Of groundnuts, watersheds and technology transfer

This week I spent three days on a farm owned by Nigel and Janey Leakey near Nakuru in Kenya’s Rift Valley.  They run a small company (Leldet) that grows and distributes certified seed, and the recent droughts led them to the conclusion that if they did not irrigate they would not be able to expand.  You can read about them at:

http://www.agra-alliance.org/content/story/detail/1035 (the last story on the page)

The topography of their farm and the surrounding land suggested that a small scale watershed management project might enable them – and the s/h farmers surrounding their farm – to store runoff for irrigation in the dry season.  With the support of ICRISAT, Sefia Jetha, an agronomy Masters candidate from HEPH-Condorcet University, is in the process of conducting a watershed study using techniques that were developed and used with great success in India. 

This followed on the heels of my visit to Malawi, where small seed growers had expressed concern as to how they would shell certified groundnut seed (this must be done with care, as broken seed will not germinate).  In all probability a mechanical groundnut sheller provided by ICRISAT and developed in India will be deployed.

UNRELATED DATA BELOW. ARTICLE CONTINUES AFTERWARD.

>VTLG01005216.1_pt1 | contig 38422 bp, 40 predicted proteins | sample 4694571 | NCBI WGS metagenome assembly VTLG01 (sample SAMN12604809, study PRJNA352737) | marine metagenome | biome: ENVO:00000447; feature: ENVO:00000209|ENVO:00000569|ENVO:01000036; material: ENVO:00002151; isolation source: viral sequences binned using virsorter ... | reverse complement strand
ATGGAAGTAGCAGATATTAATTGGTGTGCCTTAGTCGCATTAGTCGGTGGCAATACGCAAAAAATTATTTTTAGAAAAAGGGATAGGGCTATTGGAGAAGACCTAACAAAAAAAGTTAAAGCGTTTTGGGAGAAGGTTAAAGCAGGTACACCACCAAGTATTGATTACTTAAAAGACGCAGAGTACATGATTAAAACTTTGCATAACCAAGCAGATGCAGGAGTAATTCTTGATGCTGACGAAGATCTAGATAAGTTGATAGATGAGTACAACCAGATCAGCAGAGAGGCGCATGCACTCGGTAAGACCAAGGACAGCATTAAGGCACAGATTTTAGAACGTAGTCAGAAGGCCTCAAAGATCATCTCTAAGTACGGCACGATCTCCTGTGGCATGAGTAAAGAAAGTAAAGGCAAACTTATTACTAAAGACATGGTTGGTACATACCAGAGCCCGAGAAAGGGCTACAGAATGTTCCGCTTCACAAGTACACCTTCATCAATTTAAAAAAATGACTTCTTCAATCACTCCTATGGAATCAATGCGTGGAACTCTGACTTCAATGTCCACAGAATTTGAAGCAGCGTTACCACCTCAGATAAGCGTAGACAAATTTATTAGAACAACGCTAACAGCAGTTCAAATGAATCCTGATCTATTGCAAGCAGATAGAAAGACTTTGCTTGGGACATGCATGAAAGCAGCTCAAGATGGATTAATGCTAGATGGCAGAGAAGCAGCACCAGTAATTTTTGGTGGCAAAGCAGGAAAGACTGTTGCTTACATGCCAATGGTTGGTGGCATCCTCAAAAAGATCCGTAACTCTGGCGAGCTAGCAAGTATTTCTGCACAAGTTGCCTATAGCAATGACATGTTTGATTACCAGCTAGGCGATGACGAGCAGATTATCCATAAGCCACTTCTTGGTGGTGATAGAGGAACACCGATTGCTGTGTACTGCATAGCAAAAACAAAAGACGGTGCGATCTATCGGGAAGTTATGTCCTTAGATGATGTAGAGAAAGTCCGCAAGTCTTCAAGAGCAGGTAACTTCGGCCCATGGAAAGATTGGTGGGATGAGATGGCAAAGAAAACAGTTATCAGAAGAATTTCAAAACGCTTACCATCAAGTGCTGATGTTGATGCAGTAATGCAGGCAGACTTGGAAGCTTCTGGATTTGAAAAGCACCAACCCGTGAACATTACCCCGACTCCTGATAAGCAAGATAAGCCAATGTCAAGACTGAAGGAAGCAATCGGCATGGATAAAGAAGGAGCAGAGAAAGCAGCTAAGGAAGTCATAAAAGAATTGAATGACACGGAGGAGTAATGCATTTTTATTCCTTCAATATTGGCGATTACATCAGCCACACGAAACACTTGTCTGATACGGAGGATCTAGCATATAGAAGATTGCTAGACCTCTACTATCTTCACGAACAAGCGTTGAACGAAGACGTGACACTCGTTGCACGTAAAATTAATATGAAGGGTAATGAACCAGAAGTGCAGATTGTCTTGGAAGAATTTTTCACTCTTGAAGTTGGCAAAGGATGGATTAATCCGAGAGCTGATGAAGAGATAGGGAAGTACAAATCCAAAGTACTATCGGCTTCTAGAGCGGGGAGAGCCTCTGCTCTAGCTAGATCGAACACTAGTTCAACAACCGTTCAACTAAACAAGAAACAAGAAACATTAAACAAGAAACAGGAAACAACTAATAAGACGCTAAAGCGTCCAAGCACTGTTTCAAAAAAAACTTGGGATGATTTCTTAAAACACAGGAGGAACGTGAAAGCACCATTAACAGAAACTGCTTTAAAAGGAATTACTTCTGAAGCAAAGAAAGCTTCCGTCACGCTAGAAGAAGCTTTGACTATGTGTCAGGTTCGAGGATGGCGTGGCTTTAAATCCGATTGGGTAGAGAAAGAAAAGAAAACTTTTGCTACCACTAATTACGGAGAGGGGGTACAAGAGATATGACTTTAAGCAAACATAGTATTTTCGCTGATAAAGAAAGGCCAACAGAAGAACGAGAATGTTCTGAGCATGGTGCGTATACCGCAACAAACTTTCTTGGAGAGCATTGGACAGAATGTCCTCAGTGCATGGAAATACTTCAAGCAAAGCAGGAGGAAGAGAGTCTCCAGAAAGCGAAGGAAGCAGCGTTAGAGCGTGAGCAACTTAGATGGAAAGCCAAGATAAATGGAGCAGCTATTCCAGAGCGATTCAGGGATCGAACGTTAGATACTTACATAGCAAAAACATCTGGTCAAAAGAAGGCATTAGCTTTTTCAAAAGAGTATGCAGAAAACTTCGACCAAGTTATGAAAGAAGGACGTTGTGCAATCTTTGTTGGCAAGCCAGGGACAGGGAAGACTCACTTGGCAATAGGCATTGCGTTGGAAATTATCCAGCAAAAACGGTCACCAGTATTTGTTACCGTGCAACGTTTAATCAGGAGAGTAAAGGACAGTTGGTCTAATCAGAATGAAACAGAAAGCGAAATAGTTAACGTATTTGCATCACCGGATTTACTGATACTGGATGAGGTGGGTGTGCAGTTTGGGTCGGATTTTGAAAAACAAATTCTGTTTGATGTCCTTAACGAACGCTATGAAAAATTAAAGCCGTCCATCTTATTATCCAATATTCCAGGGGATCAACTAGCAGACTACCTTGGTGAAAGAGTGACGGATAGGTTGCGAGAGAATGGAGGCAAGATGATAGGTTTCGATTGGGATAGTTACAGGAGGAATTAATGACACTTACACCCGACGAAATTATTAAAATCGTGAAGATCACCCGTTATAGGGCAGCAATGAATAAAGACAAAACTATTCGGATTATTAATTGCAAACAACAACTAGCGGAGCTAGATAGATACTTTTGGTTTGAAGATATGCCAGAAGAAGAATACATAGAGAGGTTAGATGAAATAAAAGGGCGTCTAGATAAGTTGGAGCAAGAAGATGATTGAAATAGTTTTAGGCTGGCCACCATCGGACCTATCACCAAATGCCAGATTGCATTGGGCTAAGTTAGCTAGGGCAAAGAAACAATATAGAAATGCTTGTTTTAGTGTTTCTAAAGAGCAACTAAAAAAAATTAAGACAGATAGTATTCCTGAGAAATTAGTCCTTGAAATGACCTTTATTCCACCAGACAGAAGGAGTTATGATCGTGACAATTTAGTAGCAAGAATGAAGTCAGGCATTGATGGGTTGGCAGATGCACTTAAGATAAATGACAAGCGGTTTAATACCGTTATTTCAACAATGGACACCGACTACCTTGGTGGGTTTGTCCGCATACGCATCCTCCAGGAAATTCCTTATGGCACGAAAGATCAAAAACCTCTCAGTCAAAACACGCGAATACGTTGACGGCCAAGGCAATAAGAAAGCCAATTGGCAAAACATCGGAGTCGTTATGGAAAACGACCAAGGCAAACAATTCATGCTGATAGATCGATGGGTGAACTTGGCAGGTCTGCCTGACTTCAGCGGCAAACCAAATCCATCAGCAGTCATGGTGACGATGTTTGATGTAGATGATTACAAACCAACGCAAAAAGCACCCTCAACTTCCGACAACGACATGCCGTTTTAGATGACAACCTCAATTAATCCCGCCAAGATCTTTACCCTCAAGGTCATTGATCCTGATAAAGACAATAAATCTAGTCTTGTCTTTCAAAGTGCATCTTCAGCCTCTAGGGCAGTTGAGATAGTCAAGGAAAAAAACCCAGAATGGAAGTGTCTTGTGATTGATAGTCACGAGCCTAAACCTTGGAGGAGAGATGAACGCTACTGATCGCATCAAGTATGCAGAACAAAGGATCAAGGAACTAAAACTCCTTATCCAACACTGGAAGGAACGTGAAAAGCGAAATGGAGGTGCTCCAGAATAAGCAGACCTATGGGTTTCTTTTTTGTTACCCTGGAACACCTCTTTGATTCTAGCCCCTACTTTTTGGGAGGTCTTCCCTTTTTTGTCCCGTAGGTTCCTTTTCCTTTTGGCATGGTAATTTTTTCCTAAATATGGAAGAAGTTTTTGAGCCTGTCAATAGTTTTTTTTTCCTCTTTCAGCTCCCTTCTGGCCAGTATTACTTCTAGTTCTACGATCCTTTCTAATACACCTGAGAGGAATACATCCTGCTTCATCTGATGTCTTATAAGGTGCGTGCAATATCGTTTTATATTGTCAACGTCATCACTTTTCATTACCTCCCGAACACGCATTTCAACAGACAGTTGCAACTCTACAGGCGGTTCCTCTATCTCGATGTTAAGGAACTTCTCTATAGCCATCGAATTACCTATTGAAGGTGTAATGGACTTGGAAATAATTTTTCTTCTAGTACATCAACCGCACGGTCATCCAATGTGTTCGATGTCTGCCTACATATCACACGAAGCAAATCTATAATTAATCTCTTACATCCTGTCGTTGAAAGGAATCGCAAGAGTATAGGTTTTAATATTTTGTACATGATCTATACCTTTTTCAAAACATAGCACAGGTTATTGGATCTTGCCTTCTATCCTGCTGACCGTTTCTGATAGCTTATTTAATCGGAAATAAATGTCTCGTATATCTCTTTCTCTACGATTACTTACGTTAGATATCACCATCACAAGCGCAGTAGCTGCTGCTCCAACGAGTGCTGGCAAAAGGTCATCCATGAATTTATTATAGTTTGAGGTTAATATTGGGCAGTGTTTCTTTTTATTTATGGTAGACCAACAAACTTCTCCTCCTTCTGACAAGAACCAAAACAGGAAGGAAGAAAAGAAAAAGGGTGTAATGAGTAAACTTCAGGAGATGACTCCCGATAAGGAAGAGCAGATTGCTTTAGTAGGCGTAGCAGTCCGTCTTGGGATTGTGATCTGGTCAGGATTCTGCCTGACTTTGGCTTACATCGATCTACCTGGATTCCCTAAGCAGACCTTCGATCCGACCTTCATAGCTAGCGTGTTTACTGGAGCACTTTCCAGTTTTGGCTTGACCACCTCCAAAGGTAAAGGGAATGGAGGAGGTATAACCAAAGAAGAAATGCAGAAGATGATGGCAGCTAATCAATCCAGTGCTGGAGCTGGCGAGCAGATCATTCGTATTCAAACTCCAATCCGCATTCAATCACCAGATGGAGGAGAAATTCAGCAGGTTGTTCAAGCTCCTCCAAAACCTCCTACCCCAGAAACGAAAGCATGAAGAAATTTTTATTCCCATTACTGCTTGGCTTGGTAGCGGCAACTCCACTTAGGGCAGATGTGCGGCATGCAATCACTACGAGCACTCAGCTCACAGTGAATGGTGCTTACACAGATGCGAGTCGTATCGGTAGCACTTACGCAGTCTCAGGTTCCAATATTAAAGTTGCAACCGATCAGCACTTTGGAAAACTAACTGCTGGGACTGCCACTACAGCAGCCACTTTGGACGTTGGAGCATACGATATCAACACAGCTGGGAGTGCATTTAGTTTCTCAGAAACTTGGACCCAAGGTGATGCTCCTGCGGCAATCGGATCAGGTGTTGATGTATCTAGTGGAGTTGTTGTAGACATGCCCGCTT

And the WASA team has been working closely with several Indian seed companies to evaluate hybrids developed in India in collaboration with national agricultural research systems and local seed companies. If these prove successful, they can be released and then commercialized across the region as a result of the regional variety release system approved by ECOWAS.

Technology transfer between India and Africa is a happening thing, especially in the agricultural sector;  these are just three of many examples, and yesterday I heard about an upcoming forum on the subject:

EMRC Announces Inaugural Africa-India Economic Mission

EMRC promotes the development of Africa’s agricultural sector with Africa-India exchange .


The Economic Mission aims to foster partnerships between Africa and India in the sectors of Agricultural Research, Soil and Water Conservation and Management, Biofuels, Fresh Produce Management, Knowledge Parks, Seed Value Chain and Equipment.  

Post written by Peter Bloch, consultant to CAS-IP

2 responses to “Of groundnuts, watersheds and technology transfer

  1. Your message illustrates the complexity of development and the need for multiple approaches tailored to address different situations.

  2. Excellent example of cross-border TT between developing countries. We need more collaborations like these ones!

Leave a Reply

Fill in your details below or click an icon to log in:

WordPress.com Logo

You are commenting using your WordPress.com account. Log Out /  Change )

Google photo

You are commenting using your Google account. Log Out /  Change )

Twitter picture

You are commenting using your Twitter account. Log Out /  Change )

Facebook photo

You are commenting using your Facebook account. Log Out /  Change )

Connecting to %s